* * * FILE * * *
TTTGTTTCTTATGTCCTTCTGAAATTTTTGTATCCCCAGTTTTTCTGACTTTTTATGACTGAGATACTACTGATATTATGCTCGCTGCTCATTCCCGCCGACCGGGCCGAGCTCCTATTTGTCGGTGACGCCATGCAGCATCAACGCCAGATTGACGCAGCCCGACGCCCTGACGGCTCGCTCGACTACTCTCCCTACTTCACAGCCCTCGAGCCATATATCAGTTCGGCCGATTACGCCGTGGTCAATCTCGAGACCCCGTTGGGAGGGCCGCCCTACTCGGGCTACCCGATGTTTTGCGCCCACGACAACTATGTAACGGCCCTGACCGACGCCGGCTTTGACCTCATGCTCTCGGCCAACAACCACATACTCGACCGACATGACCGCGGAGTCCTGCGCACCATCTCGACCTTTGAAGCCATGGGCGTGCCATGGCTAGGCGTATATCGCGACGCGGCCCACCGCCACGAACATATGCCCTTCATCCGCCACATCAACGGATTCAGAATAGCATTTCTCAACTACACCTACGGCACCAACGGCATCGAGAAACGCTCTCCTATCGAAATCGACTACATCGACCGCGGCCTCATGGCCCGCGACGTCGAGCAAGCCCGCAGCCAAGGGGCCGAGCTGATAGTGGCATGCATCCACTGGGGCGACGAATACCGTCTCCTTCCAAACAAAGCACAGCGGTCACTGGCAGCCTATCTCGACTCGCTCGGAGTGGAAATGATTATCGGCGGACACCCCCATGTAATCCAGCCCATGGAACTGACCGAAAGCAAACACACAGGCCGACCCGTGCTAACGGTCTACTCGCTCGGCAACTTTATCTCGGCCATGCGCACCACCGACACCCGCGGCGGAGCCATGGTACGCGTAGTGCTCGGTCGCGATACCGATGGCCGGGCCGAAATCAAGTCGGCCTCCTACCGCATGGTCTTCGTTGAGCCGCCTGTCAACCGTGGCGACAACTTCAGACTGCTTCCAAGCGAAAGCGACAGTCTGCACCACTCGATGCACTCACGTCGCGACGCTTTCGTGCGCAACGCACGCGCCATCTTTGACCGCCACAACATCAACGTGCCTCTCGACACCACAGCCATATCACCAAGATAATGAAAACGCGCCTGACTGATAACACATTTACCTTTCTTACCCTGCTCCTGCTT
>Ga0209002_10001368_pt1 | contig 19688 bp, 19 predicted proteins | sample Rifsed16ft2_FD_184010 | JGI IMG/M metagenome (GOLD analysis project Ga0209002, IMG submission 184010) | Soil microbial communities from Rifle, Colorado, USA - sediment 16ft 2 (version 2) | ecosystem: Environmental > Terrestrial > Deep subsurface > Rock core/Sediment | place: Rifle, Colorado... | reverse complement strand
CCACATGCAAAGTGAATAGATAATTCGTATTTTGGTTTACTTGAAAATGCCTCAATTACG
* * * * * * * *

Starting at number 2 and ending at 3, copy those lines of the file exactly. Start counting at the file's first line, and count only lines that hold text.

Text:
>Ga0209002_10001368_pt1 | contig 19688 bp, 19 predicted proteins | sample Rifsed16ft2_FD_184010 | JGI IMG/M metagenome (GOLD analysis project Ga0209002, IMG submission 184010) | Soil microbial communities from Rifle, Colorado, USA - sediment 16ft 2 (version 2) | ecosystem: Environmental > Terrestrial > Deep subsurface > Rock core/Sediment | place: Rifle, Colorado... | reverse complement strand
CCACATGCAAAGTGAATAGATAATTCGTATTTTGGTTTACTTGAAAATGCCTCAATTACG